Obituary: Legendary Mezzo Mildred Miller Dies at 98

By Francisco Salazar


(Credit: Met Opera Archives)

Mezzo-soprano Mildred Miller has died at the age of 98.

Born in Cleveland, Ohio, she attended the Cleveland Metropolitan School District and graduated from West High School in 1942. She then studied at the Cleveland Institute of Music and the New England Conservatory.

She also went on to study at the Tanglewood Music Center and in 1946, made her opera debut as one of the nieces in the United States premiere of Benjamin Britten’s “Peter Grimes” at the Tanglewood Music Festival.

She went on to perform at the New England Opera Theater and following her graduation she left for Italy where she studied for several months. In 1949 she became an ensemble member of the Staatsoper Stuttgart and went on to make debuts at the Bavarian State Opera, the Vienna State Opera, the Edinburgh Festival, and the Glyndebourne Festival.

While in Germany she caught the eye of Metropolitan Opera General Manager Rudolf Bing, who offered her a contract but Miller initially rejected it due to the roles he offered. However, he returned with a better offer and Miller eventually made her Met debut in 1951. She went on to perform 338 performances with the company from 1951 to 1974. She sang a total of 21 roles and was well known for her “pants roles.” She made her Met debut as Cherubino in Mozart’s “Le Nozze di Figaro,” her most frequent role and one for which she holds the company record for the most performances, 67. She also sang Siébel in Gounod’s “Faust,” Nicklausse in Offenbach’s “Les Contes d’Hoffmann,” Octavian in Strauss’s “Der Rosenkavalier,” and the Composer in Strauss’s “Ariadne auf Naxos.”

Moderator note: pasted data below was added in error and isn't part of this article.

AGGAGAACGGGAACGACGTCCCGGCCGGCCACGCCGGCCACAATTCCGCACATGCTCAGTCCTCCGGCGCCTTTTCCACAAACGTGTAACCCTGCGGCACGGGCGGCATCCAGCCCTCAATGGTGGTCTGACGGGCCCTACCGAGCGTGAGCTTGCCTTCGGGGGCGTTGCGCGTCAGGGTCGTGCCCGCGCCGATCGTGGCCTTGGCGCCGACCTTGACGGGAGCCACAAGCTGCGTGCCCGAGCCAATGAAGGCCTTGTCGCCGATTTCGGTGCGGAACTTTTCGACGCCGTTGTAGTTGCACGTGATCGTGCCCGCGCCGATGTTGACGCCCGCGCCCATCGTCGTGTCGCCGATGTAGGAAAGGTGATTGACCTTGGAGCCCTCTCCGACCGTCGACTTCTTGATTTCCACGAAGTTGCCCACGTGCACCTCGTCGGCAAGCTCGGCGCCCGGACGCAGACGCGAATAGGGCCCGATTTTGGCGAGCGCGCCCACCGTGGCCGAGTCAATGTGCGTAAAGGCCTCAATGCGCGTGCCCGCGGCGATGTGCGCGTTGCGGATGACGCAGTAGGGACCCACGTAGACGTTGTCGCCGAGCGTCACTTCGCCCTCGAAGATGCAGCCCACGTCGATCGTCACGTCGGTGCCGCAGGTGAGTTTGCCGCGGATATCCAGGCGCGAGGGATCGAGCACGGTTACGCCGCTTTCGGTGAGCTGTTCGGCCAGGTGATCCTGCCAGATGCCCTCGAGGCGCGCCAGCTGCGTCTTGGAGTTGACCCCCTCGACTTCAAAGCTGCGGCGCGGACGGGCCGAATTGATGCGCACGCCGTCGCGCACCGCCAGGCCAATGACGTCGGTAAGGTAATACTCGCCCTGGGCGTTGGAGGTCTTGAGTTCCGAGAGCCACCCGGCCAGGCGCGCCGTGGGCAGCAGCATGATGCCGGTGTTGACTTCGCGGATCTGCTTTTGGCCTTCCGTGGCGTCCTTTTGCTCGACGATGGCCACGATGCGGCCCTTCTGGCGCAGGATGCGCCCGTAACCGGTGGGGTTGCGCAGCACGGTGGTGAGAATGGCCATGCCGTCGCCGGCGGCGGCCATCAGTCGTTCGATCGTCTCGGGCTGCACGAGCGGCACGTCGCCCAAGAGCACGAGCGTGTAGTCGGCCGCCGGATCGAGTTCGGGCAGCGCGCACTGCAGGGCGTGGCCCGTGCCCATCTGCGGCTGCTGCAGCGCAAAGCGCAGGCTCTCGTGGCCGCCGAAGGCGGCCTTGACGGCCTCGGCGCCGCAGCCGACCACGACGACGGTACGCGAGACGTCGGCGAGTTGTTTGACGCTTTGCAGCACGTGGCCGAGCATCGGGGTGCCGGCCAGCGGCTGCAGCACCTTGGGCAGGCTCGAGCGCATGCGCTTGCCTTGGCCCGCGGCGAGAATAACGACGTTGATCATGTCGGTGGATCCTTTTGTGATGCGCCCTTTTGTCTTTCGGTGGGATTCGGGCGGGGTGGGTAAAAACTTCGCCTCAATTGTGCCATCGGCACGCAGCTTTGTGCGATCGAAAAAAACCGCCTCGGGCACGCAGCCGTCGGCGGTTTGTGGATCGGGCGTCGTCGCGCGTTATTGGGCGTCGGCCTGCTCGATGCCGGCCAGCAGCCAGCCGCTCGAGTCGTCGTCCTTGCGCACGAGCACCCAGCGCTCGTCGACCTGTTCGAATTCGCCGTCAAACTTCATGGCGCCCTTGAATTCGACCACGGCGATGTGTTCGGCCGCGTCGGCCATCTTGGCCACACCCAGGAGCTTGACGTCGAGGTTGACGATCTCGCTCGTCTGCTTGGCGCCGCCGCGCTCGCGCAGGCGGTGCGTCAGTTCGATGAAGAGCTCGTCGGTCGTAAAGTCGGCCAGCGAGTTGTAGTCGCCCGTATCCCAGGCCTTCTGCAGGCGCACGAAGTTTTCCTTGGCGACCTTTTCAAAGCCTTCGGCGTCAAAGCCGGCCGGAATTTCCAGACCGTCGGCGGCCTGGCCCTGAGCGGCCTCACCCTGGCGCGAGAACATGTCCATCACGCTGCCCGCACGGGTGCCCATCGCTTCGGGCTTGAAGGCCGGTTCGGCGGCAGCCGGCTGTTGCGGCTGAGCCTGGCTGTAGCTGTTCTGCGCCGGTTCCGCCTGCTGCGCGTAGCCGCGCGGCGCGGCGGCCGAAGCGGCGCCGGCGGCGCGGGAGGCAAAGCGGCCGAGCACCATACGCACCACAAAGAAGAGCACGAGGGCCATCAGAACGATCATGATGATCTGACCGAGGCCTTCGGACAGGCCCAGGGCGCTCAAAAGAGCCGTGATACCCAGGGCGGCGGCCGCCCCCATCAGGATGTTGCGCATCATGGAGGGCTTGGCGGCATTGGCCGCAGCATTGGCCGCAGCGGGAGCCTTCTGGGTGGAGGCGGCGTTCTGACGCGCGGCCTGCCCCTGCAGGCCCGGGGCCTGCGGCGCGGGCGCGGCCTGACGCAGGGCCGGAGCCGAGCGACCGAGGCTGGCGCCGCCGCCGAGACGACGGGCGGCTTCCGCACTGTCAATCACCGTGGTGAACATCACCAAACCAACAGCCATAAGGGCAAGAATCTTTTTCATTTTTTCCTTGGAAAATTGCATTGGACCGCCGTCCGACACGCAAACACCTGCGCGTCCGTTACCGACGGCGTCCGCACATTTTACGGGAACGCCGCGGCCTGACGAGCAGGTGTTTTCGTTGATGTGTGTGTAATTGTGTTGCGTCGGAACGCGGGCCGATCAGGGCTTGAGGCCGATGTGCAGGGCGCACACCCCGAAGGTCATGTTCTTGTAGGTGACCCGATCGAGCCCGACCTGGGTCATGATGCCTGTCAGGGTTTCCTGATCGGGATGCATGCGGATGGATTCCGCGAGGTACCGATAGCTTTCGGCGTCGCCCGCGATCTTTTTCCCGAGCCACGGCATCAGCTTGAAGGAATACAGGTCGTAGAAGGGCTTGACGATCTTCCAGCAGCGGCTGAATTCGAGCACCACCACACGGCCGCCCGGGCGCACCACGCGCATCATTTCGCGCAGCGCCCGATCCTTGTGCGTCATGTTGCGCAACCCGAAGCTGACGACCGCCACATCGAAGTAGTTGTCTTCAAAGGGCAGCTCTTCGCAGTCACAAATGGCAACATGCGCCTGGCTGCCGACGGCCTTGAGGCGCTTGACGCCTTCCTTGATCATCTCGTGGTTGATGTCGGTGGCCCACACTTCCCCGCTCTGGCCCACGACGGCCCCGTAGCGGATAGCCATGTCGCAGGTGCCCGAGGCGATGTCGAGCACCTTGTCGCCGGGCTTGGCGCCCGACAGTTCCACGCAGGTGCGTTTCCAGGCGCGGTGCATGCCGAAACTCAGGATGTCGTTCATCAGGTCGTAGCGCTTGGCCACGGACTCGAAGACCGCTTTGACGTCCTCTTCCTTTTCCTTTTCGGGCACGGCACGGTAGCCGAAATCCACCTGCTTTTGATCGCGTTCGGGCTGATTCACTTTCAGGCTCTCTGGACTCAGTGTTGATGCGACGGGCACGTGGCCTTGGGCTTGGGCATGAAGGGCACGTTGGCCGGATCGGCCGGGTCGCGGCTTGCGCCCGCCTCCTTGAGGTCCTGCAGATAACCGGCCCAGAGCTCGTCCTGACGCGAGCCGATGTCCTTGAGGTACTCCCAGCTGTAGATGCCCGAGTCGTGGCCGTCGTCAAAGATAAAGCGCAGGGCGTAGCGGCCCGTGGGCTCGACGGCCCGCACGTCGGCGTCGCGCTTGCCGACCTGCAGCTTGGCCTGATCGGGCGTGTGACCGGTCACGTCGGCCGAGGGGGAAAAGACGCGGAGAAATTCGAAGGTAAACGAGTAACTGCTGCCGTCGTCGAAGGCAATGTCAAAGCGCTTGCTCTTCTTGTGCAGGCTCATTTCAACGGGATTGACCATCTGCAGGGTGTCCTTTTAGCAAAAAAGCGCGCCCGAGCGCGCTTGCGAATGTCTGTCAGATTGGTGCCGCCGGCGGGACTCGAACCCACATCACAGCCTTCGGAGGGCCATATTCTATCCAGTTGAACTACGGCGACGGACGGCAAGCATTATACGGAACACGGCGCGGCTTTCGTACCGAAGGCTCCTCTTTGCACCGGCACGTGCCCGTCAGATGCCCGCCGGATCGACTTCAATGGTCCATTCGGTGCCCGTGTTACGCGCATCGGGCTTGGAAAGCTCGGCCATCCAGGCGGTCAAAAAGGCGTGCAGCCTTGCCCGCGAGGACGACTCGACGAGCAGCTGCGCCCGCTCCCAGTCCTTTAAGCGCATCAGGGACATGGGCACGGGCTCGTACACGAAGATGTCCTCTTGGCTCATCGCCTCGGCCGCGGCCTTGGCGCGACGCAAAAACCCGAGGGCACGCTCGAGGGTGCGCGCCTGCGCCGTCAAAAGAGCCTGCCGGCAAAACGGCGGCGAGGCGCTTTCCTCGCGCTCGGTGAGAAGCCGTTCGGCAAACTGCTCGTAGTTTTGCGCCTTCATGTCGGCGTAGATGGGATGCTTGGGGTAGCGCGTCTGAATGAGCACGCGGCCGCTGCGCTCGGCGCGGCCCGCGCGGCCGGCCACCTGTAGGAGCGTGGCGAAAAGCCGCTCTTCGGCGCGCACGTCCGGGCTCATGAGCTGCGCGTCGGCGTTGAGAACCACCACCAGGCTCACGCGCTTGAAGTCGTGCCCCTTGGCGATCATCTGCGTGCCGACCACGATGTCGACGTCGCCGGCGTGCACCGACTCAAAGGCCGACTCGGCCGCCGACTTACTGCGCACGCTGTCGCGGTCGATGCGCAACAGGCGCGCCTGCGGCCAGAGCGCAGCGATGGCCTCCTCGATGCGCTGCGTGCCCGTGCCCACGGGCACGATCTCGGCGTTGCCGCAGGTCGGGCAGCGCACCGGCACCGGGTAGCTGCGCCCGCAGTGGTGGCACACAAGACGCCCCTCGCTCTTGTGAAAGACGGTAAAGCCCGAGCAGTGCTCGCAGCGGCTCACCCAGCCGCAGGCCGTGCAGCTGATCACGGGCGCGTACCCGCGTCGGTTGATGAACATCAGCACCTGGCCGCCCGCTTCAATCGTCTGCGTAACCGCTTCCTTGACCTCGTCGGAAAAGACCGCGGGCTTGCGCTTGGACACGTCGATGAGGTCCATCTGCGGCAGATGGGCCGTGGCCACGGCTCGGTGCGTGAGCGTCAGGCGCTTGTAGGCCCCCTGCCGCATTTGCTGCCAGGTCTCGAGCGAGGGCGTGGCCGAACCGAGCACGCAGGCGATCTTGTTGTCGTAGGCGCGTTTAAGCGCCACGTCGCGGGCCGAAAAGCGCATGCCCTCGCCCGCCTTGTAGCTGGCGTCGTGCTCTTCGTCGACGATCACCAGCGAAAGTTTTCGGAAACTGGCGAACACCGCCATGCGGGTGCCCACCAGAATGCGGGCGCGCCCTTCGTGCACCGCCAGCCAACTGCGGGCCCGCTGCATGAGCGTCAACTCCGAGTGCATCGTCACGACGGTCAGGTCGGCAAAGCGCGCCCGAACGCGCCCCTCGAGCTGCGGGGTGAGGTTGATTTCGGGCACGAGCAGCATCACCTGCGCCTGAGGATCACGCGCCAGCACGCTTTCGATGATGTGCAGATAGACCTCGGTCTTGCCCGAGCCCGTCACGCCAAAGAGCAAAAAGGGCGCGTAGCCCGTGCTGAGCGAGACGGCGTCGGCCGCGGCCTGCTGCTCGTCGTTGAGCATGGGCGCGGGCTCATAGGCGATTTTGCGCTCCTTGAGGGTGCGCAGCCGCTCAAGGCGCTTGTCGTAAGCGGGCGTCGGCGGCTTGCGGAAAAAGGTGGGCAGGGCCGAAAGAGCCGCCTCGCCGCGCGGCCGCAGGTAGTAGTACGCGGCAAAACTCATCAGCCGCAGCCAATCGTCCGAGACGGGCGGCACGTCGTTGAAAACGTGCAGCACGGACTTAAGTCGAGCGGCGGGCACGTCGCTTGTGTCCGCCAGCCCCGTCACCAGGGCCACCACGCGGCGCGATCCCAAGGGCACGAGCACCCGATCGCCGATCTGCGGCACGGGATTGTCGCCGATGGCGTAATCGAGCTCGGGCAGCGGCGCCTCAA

Other roles included Suzuki, Lola, Rosina, and Carmen.

Outside of her Met career, the mezzo also performed at the Opern- und Schauspielhaus Frankfurt San Francisco Opera, Lyric Opera of Chicago, Cincinnati Opera, San Antonio Grand Opera Festival, Pittsburgh Opera, Kansas City Opera, Fort Worth Opera, and Opera Pasadena. She also sang at Carnegie Hall and at the White House and appeared on The Bell Telephone Hour, The Voice of Firestone, and The Ed Sullivan Show.

Miller also founded the Opera Theater of Pittsburgh and served as Artistic Director and a vocal coach for the company. In 199 she stepped down from her position but continued to be involved. She also taught at Carnegie Mellon and gave master classes all over the world.